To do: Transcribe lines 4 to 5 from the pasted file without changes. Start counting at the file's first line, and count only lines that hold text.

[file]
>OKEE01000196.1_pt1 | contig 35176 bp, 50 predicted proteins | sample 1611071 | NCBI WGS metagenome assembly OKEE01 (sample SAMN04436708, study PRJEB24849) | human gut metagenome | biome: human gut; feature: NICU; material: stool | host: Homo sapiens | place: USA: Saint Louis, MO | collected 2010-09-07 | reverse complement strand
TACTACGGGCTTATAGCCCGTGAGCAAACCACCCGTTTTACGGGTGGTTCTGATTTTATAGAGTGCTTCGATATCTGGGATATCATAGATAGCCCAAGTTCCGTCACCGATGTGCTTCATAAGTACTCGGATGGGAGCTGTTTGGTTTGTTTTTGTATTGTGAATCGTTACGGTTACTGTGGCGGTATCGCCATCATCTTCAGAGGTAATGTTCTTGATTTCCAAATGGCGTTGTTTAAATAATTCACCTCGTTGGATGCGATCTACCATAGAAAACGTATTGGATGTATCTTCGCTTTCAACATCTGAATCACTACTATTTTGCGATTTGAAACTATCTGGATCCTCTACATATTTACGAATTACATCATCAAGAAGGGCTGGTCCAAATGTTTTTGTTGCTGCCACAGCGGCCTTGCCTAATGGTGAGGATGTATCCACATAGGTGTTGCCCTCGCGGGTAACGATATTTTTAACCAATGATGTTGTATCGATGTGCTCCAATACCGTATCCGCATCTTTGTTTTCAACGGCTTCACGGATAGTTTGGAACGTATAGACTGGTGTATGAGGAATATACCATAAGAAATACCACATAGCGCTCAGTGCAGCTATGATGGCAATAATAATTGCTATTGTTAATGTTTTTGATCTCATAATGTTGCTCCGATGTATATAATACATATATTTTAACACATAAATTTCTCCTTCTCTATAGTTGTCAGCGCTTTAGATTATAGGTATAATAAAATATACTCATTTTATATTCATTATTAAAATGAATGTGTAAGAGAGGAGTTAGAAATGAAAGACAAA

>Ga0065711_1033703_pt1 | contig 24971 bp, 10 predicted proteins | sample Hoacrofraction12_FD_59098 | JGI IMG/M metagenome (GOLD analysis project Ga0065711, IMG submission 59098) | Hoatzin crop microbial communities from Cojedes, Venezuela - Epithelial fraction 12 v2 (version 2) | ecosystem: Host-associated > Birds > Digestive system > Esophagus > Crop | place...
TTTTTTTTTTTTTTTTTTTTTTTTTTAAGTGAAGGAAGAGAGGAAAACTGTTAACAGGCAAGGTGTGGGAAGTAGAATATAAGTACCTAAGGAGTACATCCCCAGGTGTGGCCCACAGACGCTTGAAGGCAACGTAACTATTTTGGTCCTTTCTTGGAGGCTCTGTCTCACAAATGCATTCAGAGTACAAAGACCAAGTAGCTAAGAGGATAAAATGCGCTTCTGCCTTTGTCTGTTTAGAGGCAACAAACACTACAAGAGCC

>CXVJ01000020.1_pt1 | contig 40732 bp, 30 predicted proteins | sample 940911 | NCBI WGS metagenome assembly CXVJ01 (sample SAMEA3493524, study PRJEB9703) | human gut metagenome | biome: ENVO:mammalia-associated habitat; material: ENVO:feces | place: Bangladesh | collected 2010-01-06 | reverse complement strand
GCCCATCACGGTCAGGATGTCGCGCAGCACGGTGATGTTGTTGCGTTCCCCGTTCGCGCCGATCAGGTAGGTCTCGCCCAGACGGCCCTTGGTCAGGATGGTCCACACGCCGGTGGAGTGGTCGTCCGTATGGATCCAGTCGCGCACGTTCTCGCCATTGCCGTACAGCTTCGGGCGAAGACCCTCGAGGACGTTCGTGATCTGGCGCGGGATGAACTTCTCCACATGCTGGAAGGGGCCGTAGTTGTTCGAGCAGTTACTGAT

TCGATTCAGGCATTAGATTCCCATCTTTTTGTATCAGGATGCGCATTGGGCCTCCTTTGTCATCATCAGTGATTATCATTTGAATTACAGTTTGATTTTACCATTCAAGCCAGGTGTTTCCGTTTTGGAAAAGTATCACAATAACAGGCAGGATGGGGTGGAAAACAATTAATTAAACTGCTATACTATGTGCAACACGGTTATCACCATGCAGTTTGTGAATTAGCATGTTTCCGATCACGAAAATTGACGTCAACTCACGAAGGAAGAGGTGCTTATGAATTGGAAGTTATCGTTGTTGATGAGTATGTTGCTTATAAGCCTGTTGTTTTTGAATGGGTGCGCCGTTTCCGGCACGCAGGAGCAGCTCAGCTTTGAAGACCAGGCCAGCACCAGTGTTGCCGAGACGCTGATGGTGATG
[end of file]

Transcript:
TTTTTTTTTTTTTTTTTTTTTTTTTTAAGTGAAGGAAGAGAGGAAAACTGTTAACAGGCAAGGTGTGGGAAGTAGAATATAAGTACCTAAGGAGTACATCCCCAGGTGTGGCCCACAGACGCTTGAAGGCAACGTAACTATTTTGGTCCTTTCTTGGAGGCTCTGTCTCACAAATGCATTCAGAGTACAAAGACCAAGTAGCTAAGAGGATAAAATGCGCTTCTGCCTTTGTCTGTTTAGAGGCAACAAACACTACAAGAGCC

>CXVJ01000020.1_pt1 | contig 40732 bp, 30 predicted proteins | sample 940911 | NCBI WGS metagenome assembly CXVJ01 (sample SAMEA3493524, study PRJEB9703) | human gut metagenome | biome: ENVO:mammalia-associated habitat; material: ENVO:feces | place: Bangladesh | collected 2010-01-06 | reverse complement strand